When the loopy professor had finally finished telling me about the student (who had quit university rather than been blessed with an unusually early retirement, perhaps after a moment of clear thinking), I was five minutes late for class. (But that was all right, because so was my boss.) I hurried up to the classroom, and discovered that not only were my students waiting for me, so were hers, outside my classroom.

"Sensei! Sensei!" they called excitedly as I approached down the corridor. "Are we all together again today?"

"I don't think so," I said. "Er ... did Professor Loopy tell you to come here?"

"No," they said. "She isn't there. There's another class in our classroom, with a different teacher."

"Oh," I said. "Um ... come in, sit down, and I'll find out what's going on."

I went back to the other classroom and peeked through the door. Sure enough, there was a different professor in there, lecturing a bunch of bored-looking students. There was no sign of the loopy professor.

I went back to the elevator and waited. Sure enough, a couple of minutes later the doors opened and she stepped out.

I told her what had happened.

"Eh?" she said.

The upshot was that I had both classes for the first forty minutes while she went over to the office to find out what had happened and to get another classroom assigned. Then her students went off to the new classroom, and I had only my class for the last fifty minutes.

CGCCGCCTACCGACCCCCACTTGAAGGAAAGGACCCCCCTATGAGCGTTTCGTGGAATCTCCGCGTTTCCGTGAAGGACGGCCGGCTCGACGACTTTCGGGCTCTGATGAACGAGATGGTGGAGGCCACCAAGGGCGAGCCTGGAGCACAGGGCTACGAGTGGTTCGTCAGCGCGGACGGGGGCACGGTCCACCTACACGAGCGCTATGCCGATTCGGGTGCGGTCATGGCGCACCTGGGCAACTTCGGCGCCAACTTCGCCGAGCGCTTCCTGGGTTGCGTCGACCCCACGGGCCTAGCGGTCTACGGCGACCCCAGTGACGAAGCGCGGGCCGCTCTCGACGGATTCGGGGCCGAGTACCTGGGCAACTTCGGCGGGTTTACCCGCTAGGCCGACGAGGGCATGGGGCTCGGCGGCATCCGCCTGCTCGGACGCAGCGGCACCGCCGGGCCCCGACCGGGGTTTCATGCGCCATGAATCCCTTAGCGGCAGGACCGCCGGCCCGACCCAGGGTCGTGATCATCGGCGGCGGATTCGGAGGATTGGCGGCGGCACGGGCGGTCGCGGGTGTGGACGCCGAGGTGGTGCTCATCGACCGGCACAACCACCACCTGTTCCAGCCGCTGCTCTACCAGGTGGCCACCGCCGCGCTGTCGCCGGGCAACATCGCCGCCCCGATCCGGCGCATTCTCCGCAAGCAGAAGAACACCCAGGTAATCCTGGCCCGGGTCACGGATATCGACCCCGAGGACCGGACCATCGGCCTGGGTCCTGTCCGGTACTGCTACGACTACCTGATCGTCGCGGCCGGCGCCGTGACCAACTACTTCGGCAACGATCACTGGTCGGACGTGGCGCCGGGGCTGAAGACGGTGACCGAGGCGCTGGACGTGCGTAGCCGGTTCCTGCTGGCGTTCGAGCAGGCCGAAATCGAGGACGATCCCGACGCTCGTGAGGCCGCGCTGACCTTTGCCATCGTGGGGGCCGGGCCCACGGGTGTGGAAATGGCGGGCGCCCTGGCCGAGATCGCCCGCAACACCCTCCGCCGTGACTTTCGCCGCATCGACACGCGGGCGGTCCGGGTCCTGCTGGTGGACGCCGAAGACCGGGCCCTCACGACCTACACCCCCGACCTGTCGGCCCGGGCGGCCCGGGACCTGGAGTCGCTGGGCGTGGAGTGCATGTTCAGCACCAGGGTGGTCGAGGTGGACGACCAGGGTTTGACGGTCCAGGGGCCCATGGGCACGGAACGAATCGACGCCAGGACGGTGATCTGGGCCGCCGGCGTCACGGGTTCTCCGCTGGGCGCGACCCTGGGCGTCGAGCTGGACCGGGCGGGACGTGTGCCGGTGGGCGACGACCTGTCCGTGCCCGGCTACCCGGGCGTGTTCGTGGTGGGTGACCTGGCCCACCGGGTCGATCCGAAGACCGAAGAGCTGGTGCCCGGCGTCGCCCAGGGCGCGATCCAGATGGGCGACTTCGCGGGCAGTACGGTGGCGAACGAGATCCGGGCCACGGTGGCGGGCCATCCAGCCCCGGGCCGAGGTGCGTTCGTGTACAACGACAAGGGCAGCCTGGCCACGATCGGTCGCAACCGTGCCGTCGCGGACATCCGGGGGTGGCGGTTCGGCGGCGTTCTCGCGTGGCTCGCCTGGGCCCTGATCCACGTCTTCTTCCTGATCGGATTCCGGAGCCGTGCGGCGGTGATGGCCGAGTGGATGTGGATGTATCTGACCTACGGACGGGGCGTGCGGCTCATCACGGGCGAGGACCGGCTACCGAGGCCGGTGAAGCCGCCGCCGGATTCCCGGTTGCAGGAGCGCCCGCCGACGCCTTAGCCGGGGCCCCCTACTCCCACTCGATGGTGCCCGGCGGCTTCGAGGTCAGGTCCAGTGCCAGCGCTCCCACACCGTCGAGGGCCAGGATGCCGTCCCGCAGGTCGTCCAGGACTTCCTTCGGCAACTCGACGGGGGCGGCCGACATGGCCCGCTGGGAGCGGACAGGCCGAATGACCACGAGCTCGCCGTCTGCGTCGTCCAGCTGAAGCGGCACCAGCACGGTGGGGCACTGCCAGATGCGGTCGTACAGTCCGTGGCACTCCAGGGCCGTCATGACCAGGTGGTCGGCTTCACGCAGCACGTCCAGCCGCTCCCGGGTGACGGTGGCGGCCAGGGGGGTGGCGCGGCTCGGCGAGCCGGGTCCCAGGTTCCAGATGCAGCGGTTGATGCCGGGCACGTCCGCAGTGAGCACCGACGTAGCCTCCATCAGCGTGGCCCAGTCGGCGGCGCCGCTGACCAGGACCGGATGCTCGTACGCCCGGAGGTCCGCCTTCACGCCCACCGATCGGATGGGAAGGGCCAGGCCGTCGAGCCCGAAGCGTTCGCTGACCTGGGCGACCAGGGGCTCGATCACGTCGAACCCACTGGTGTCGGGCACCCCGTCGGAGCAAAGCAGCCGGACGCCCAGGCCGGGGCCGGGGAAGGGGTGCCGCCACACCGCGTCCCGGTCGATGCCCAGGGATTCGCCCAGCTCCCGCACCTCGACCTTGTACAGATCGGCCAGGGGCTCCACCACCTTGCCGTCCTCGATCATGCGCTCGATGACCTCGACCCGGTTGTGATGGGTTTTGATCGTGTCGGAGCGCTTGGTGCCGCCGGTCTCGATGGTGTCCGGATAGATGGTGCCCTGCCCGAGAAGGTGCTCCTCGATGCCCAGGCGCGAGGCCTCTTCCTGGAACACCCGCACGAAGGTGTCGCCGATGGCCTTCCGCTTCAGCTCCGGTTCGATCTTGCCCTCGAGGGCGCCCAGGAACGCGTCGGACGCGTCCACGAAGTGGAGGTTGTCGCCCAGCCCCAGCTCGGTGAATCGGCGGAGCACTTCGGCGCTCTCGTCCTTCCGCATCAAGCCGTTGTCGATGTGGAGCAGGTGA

Remember my wonderful lesson plan, flexible enough to cope with either twenty students or forty? Having to suddenly adapt it to use for half a class period with forty students and the other half with twenty was an interesting (and not very successful) experience.

(It turned out that the office had mysteriously decided to assign one of our classrooms to a different teacher, and neglected to inform either us or our students.)

After that it was lunchtime. I went down to the river to relax a little and have my lunch. After eating, while I was wandering along the little path following a butterfly, I accidentally kicked a rather large snake. It was one of those sorts of days, possibly for the snake as well, which seemed more surprised than I was.

I had two more classes after lunch. The first one held no surprises aside from the ear-splitting screams of happy welcome when I walked in the door. I have no idea why that class likes me so much. It is my most difficult and tiring class of the week, and I can't say I'm particularly fond of them. They never listen. They never shut up, although they usually apologize (and immediately start screeching again) whenever I cringe and cover my ears, which is often. They never show any inclination to learn anything. I end every class with my ears ringing from the noise, and have had to cultivate a zombie-like calm to deal with them. Nothing else works. (Actually the zombie thing doesn't work either, but at least it prevents me from being climbing the walls or resorting to drugs.)